There’s a scene that recurs in heist films: invariably, a gang of bank robbers demands a large sum in “small, unmarked bills.”
It’s a smart stipulation (whether or not it’s common in real bank robberies). “Unmarked” means the serial numbers have not been recorded by the police. The bills’ numbers should also be random, rather than consecutive, making it harder to determine whether they are “dirty.” The point is to prevent law enforcement from later identifying—and blacklisting—the ill-gotten loot.
This brings us to last week’s Twitter breach: the Bitcoin nabbed by the hackers is very much “marked.”
In case you missed it, last week a group of hackers compromised prominent Twitter accounts and used them to trick onlookers into sending them Bitcoin. By stealing access to an internal Twitter “admin” tool, the hackers were able to take control of—and issue scam-tweets from—prized accounts, including those of cryptocurrency companies, like Coinbase and Binance, and celebs, such as Kim Kardashian, Joe Biden, and Jeff Bezos.
The hackers’ scam netted 13.14338599 Bitcoins, or roughly $120,000, per an analysis by Chainalysis, a cryptocurrency-tracing firm. But there’s a problem: Bitcoin is, as mentioned, inherently marked money. Every single Bitcoin is logged on a global blockchain ledger, open to inspection by all. Whenever a Bitcoin moves, everyone can follow it.
In the immediate aftermath of the attack, I noted that it would be downright crazy for the fraudsters to attempt to cash out. Law enforcement’s gaze is fixed on all Bitcoin wallets involved. Then again, the hackers were crazy enough to commit the crime in the first place, so maybe they will, indeed, make a run for the finish line.
In fact, since the big hack, the ill-gotten Bitcoin has already moved a number of times. The majority of the funds, originally residing in three wallets, now sit in 24 wallets. (Smaller sums have been split across an even greater number of wallets.) About 3 Bitcoins have been transferred to “mixers,” including Wasabi and ChipMixer, online services for obscuring and concealing cryptocurrency movements.
Dave Jevens, CEO of CipherTrace, another cryptocurrency-tracking firm, says that the hackers are attempting “to obfuscate the flow of funds” through a process known as “peeling.” This involves sending fractions of the loot, little by little, into mixers and exchanges that multiply the complexity of the transaction chains and make them harder to follow. (Jevens says he suspects the hackers may be trying, in some cases, merely “to troll” investigators.)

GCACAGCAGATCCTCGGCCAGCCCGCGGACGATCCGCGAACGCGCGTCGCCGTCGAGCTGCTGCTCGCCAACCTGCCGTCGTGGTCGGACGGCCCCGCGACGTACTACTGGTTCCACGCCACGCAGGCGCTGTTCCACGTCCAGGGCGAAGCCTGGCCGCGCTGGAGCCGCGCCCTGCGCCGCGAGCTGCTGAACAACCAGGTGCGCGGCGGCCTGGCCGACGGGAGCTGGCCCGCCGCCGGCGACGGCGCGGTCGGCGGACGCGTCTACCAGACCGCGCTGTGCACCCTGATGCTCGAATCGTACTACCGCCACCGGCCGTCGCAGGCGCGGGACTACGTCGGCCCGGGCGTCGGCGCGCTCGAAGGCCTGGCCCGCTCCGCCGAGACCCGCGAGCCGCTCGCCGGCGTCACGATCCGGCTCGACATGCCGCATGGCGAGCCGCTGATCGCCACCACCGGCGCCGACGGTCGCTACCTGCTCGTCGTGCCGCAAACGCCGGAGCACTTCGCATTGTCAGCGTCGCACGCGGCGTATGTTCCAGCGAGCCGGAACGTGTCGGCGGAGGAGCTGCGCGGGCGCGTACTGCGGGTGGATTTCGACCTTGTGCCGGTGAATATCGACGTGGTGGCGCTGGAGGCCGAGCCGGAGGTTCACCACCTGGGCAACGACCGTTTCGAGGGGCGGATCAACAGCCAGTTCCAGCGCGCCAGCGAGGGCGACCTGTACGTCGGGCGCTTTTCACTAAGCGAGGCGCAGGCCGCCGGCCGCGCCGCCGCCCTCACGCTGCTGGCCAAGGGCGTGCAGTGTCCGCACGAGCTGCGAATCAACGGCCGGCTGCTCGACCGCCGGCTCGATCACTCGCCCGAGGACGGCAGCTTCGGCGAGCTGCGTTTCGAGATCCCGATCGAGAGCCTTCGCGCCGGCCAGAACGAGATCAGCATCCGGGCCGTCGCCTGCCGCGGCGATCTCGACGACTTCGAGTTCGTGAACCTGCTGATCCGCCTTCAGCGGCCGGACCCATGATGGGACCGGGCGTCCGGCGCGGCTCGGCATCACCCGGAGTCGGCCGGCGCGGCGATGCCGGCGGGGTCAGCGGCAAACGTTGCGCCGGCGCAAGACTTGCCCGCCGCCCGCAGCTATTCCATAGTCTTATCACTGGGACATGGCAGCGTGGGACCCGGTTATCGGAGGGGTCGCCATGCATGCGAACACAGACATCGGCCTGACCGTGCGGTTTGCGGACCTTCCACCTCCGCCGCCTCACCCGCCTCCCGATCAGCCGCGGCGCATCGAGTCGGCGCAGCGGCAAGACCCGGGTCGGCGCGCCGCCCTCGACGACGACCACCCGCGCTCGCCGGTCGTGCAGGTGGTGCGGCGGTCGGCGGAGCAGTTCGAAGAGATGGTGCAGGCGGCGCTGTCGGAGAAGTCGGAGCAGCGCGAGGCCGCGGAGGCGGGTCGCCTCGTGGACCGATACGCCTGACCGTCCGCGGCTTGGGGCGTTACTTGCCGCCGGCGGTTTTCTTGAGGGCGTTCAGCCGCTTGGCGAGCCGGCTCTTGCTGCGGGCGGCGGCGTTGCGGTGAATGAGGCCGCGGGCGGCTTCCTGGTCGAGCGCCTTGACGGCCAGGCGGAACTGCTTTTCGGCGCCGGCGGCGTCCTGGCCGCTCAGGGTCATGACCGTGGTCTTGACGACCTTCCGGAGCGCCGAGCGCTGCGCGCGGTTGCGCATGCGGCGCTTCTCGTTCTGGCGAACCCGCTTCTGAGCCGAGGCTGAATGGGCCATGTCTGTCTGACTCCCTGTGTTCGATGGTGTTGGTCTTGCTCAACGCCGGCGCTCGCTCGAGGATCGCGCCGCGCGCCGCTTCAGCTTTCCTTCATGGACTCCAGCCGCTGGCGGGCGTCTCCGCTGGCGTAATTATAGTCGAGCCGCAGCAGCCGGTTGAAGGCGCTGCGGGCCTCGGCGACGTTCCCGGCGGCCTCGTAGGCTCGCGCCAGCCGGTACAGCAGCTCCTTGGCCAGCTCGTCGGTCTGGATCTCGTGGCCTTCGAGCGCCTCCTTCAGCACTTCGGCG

Such antics might be difficult for a human to track, but they’re no match for computers. Maddie Kennedy, a Chainalysis spokesperson, notes that the money launderers’ “main tactic”—using mixers—“is often possible to trace.” She adds, “With many eyes on the stolen money, any counterparties to the perpetrators will face close scrutiny.”
Tom Robinson, the chief scientist and cofounder of Elliptic, another Bitcoin-tracing firm, says the hackers will have to use unregulated, foreign exchanges that collect minimal data on users to maintain anonymity. From there, they could convert the Bitcoin, using so-called “coin swap” services, into harder-to-trace cryptocurrencies, like privacy-preserving Zcash or Monero.
“It’s very difficult to mask all your activity when you’re using a system that’s as transparent as Bitcoin,” Robinson said. “It’s likely the hackers will be able to cash out in some way, [but] the question is whether they will be able to do so in a way that cannot be traced back to them.”
What’s bound to ensue is a hi-tech version of an ancient artifice: the shell game. Under the noses of the Feds, the money launderers will test their ability to claim the spoils, shuffling the Bitcoin through mixers and swappers in a complicated dance of digital cups. Time will tell whether the hackers’ legerdemain is skillful enough to elude justice.
But most of us already know how these movies tend to end.